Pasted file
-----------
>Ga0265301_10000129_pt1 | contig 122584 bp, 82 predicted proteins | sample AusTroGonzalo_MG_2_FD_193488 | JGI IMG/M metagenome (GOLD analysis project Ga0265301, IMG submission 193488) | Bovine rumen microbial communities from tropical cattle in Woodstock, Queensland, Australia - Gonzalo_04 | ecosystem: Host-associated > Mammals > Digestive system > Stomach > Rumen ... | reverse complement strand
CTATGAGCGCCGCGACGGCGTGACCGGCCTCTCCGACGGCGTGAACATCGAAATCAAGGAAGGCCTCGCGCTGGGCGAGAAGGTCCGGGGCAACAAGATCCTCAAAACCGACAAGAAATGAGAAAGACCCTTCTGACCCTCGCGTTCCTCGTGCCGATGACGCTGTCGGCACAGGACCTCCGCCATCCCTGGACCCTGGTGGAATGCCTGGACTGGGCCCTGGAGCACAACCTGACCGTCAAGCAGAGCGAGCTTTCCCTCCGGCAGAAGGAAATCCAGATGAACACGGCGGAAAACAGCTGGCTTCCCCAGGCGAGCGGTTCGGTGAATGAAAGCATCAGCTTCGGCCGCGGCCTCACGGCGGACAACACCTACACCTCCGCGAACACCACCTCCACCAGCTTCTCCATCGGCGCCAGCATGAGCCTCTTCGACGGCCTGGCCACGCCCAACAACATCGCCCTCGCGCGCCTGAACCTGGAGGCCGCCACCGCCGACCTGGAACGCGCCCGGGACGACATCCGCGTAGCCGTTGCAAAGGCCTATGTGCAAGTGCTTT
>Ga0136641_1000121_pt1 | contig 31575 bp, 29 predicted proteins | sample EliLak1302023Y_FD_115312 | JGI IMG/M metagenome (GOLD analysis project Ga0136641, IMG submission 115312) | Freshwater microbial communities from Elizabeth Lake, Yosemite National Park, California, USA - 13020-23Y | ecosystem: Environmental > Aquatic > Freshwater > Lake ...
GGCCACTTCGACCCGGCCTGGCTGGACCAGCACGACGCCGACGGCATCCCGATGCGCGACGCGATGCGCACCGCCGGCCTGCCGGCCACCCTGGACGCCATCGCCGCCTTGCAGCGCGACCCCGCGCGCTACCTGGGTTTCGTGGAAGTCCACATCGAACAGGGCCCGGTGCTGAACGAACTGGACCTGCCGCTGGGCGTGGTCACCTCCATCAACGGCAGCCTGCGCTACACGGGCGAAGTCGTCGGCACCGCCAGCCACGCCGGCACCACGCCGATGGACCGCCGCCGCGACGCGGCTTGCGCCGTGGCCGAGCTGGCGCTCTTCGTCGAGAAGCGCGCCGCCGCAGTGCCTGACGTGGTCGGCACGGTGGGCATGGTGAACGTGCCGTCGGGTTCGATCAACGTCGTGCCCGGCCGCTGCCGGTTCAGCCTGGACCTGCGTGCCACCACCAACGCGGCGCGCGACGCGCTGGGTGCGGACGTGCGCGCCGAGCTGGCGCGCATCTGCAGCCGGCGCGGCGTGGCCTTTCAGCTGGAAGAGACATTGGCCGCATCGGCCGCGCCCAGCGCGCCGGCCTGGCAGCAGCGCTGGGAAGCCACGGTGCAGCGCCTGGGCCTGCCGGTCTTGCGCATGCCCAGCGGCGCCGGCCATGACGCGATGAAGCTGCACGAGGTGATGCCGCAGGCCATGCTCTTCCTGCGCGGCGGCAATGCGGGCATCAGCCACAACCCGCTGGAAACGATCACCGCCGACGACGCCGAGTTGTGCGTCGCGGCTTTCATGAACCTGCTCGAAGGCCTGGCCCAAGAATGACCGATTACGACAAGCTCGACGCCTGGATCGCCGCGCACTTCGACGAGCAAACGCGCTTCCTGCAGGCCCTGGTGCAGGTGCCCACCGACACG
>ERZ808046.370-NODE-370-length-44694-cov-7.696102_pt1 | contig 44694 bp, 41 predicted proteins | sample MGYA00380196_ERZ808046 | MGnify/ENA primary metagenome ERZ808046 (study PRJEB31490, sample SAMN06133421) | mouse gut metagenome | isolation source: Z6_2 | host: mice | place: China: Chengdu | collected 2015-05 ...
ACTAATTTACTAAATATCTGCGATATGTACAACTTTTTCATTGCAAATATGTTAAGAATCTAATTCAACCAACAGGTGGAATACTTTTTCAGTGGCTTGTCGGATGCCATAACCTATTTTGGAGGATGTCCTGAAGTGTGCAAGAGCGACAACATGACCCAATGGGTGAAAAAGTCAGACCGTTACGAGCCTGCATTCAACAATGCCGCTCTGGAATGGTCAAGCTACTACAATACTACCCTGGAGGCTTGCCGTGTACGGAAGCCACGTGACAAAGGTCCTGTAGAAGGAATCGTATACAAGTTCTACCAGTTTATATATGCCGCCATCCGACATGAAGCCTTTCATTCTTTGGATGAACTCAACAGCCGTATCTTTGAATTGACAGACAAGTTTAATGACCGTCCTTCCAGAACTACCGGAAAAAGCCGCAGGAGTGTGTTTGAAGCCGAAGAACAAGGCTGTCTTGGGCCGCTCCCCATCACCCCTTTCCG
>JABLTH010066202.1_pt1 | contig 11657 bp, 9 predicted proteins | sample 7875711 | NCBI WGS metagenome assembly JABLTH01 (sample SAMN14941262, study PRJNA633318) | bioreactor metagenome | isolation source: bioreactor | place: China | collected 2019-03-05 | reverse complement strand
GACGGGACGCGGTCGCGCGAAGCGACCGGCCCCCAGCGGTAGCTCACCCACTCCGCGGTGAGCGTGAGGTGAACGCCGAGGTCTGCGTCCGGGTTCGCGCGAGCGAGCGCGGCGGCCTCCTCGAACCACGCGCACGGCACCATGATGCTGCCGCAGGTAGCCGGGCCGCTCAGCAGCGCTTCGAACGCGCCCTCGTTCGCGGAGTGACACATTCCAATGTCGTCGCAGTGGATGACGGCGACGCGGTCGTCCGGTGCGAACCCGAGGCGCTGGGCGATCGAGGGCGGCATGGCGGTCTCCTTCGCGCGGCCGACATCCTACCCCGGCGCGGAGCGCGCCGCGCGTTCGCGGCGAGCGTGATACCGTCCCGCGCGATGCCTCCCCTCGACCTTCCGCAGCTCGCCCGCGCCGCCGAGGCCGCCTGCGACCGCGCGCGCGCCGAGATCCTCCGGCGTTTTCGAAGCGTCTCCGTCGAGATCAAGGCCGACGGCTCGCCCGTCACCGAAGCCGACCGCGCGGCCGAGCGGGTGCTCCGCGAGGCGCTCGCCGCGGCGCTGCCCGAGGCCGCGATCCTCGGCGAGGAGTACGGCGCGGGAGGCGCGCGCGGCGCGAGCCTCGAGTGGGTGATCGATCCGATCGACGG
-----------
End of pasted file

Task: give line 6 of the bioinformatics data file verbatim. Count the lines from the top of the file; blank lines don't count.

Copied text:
ACTAATTTACTAAATATCTGCGATATGTACAACTTTTTCATTGCAAATATGTTAAGAATCTAATTCAACCAACAGGTGGAATACTTTTTCAGTGGCTTGTCGGATGCCATAACCTATTTTGGAGGATGTCCTGAAGTGTGCAAGAGCGACAACATGACCCAATGGGTGAAAAAGTCAGACCGTTACGAGCCTGCATTCAACAATGCCGCTCTGGAATGGTCAAGCTACTACAATACTACCCTGGAGGCTTGCCGTGTACGGAAGCCACGTGACAAAGGTCCTGTAGAAGGAATCGTATACAAGTTCTACCAGTTTATATATGCCGCCATCCGACATGAAGCCTTTCATTCTTTGGATGAACTCAACAGCCGTATCTTTGAATTGACAGACAAGTTTAATGACCGTCCTTCCAGAACTACCGGAAAAAGCCGCAGGAGTGTGTTTGAAGCCGAAGAACAAGGCTGTCTTGGGCCGCTCCCCATCACCCCTTTCCG